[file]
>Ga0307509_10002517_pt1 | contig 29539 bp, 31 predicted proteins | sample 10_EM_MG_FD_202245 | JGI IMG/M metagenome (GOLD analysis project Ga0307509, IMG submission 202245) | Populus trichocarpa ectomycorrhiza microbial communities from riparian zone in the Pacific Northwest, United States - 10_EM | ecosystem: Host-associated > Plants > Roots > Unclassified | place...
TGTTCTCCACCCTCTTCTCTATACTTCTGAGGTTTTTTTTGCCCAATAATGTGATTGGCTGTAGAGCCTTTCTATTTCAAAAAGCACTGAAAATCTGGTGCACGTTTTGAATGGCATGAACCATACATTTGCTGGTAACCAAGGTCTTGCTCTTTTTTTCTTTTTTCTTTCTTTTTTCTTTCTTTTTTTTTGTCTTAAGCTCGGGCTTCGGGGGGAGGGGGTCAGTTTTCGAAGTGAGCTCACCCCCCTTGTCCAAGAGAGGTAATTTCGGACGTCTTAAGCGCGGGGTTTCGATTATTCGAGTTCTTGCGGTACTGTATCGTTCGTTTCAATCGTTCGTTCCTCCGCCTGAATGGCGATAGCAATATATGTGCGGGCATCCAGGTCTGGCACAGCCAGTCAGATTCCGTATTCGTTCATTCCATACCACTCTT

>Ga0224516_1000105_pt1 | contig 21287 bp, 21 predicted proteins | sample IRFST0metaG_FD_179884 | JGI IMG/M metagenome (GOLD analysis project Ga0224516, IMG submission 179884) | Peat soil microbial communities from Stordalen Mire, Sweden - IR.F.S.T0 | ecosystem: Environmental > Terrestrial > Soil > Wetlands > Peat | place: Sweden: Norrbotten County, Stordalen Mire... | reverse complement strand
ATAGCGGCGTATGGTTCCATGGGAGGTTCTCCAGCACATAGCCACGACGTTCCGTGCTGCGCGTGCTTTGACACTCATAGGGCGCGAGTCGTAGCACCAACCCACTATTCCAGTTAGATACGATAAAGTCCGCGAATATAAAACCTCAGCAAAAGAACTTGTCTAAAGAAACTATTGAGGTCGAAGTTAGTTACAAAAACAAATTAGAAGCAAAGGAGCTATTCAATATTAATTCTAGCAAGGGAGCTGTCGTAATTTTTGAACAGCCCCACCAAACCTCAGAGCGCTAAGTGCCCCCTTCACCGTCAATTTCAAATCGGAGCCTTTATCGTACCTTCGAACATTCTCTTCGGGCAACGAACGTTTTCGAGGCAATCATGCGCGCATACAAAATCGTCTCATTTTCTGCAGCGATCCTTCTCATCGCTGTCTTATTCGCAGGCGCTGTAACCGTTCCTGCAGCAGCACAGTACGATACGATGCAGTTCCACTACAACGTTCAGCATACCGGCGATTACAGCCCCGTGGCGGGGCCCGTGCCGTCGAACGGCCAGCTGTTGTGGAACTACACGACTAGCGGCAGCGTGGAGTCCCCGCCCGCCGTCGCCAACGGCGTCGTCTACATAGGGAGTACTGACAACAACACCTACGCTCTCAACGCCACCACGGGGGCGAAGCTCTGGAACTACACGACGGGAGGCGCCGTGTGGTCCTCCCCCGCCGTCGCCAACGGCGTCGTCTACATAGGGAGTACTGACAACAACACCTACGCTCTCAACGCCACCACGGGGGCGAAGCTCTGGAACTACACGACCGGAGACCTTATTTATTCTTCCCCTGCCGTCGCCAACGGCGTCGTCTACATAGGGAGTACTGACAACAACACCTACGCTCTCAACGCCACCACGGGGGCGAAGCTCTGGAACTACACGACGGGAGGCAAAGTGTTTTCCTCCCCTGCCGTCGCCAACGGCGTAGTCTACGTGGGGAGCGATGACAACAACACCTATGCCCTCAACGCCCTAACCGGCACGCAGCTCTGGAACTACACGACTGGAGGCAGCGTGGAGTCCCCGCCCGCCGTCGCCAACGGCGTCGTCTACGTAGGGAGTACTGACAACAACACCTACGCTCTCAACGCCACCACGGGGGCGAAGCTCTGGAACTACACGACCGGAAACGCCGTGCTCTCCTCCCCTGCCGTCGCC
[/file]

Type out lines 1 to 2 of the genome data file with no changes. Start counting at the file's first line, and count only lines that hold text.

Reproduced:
>Ga0307509_10002517_pt1 | contig 29539 bp, 31 predicted proteins | sample 10_EM_MG_FD_202245 | JGI IMG/M metagenome (GOLD analysis project Ga0307509, IMG submission 202245) | Populus trichocarpa ectomycorrhiza microbial communities from riparian zone in the Pacific Northwest, United States - 10_EM | ecosystem: Host-associated > Plants > Roots > Unclassified | place...
TGTTCTCCACCCTCTTCTCTATACTTCTGAGGTTTTTTTTGCCCAATAATGTGATTGGCTGTAGAGCCTTTCTATTTCAAAAAGCACTGAAAATCTGGTGCACGTTTTGAATGGCATGAACCATACATTTGCTGGTAACCAAGGTCTTGCTCTTTTTTTCTTTTTTCTTTCTTTTTTCTTTCTTTTTTTTTGTCTTAAGCTCGGGCTTCGGGGGGAGGGGGTCAGTTTTCGAAGTGAGCTCACCCCCCTTGTCCAAGAGAGGTAATTTCGGACGTCTTAAGCGCGGGGTTTCGATTATTCGAGTTCTTGCGGTACTGTATCGTTCGTTTCAATCGTTCGTTCCTCCGCCTGAATGGCGATAGCAATATATGTGCGGGCATCCAGGTCTGGCACAGCCAGTCAGATTCCGTATTCGTTCATTCCATACCACTCTT